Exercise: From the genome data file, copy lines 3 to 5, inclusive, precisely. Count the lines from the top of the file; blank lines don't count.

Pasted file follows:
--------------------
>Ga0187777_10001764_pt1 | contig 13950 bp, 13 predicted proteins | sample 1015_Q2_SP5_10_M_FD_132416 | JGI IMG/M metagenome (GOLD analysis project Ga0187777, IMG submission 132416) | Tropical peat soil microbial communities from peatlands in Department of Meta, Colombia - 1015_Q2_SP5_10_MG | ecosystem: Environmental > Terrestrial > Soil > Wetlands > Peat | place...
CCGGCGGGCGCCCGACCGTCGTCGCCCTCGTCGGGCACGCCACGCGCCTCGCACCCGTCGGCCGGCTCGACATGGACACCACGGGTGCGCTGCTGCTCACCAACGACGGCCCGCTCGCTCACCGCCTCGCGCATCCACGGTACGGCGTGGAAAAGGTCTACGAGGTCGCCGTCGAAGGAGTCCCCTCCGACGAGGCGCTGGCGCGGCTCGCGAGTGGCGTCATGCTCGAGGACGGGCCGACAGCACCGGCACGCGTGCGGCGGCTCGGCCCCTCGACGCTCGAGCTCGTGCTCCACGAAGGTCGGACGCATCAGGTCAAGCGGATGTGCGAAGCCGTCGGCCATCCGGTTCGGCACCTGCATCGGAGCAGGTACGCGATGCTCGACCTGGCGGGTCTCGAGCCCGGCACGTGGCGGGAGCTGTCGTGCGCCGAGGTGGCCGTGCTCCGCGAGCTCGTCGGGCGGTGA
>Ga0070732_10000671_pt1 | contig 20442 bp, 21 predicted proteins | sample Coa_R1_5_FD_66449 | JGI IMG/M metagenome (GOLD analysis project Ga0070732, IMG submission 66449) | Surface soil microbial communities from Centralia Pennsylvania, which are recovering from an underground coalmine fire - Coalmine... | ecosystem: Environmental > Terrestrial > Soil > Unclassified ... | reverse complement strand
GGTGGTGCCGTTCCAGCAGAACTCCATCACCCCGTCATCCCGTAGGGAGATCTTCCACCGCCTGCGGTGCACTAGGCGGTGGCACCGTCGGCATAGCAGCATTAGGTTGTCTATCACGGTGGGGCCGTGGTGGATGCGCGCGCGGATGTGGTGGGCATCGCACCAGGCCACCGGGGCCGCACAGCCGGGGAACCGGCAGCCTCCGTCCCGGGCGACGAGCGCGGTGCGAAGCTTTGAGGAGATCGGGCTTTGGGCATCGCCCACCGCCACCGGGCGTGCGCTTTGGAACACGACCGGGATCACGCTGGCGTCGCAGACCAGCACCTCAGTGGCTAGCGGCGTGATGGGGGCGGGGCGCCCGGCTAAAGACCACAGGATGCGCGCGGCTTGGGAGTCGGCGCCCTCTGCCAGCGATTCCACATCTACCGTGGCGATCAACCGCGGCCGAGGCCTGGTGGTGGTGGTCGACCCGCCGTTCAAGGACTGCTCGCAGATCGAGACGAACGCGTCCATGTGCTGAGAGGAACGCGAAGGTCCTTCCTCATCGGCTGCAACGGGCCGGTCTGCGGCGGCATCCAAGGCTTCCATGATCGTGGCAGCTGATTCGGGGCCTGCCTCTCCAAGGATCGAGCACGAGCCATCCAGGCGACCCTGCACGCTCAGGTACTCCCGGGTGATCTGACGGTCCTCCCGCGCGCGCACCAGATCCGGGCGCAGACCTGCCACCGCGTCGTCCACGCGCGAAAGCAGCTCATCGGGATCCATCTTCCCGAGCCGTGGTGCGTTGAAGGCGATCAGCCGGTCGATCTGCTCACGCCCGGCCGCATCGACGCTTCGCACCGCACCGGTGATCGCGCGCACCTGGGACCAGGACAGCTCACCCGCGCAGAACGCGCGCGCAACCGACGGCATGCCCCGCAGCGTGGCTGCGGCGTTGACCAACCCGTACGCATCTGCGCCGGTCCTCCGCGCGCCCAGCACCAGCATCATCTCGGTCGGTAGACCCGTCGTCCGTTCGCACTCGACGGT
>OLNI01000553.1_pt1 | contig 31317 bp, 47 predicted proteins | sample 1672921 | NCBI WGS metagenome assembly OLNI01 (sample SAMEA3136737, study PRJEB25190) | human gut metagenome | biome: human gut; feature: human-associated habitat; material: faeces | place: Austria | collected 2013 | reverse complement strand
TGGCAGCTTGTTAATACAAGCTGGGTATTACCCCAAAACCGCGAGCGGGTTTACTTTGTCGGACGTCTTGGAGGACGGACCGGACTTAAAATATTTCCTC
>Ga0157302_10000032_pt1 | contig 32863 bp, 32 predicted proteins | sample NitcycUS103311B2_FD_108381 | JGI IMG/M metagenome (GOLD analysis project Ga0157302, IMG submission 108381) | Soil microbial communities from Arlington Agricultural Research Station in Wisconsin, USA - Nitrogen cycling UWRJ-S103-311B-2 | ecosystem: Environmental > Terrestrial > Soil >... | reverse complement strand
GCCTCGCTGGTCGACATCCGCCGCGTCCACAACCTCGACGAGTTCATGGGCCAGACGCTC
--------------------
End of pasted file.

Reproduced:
>Ga0070732_10000671_pt1 | contig 20442 bp, 21 predicted proteins | sample Coa_R1_5_FD_66449 | JGI IMG/M metagenome (GOLD analysis project Ga0070732, IMG submission 66449) | Surface soil microbial communities from Centralia Pennsylvania, which are recovering from an underground coalmine fire - Coalmine... | ecosystem: Environmental > Terrestrial > Soil > Unclassified ... | reverse complement strand
GGTGGTGCCGTTCCAGCAGAACTCCATCACCCCGTCATCCCGTAGGGAGATCTTCCACCGCCTGCGGTGCACTAGGCGGTGGCACCGTCGGCATAGCAGCATTAGGTTGTCTATCACGGTGGGGCCGTGGTGGATGCGCGCGCGGATGTGGTGGGCATCGCACCAGGCCACCGGGGCCGCACAGCCGGGGAACCGGCAGCCTCCGTCCCGGGCGACGAGCGCGGTGCGAAGCTTTGAGGAGATCGGGCTTTGGGCATCGCCCACCGCCACCGGGCGTGCGCTTTGGAACACGACCGGGATCACGCTGGCGTCGCAGACCAGCACCTCAGTGGCTAGCGGCGTGATGGGGGCGGGGCGCCCGGCTAAAGACCACAGGATGCGCGCGGCTTGGGAGTCGGCGCCCTCTGCCAGCGATTCCACATCTACCGTGGCGATCAACCGCGGCCGAGGCCTGGTGGTGGTGGTCGACCCGCCGTTCAAGGACTGCTCGCAGATCGAGACGAACGCGTCCATGTGCTGAGAGGAACGCGAAGGTCCTTCCTCATCGGCTGCAACGGGCCGGTCTGCGGCGGCATCCAAGGCTTCCATGATCGTGGCAGCTGATTCGGGGCCTGCCTCTCCAAGGATCGAGCACGAGCCATCCAGGCGACCCTGCACGCTCAGGTACTCCCGGGTGATCTGACGGTCCTCCCGCGCGCGCACCAGATCCGGGCGCAGACCTGCCACCGCGTCGTCCACGCGCGAAAGCAGCTCATCGGGATCCATCTTCCCGAGCCGTGGTGCGTTGAAGGCGATCAGCCGGTCGATCTGCTCACGCCCGGCCGCATCGACGCTTCGCACCGCACCGGTGATCGCGCGCACCTGGGACCAGGACAGCTCACCCGCGCAGAACGCGCGCGCAACCGACGGCATGCCCCGCAGCGTGGCTGCGGCGTTGACCAACCCGTACGCATCTGCGCCGGTCCTCCGCGCGCCCAGCACCAGCATCATCTCGGTCGGTAGACCCGTCGTCCGTTCGCACTCGACGGT
>OLNI01000553.1_pt1 | contig 31317 bp, 47 predicted proteins | sample 1672921 | NCBI WGS metagenome assembly OLNI01 (sample SAMEA3136737, study PRJEB25190) | human gut metagenome | biome: human gut; feature: human-associated habitat; material: faeces | place: Austria | collected 2013 | reverse complement strand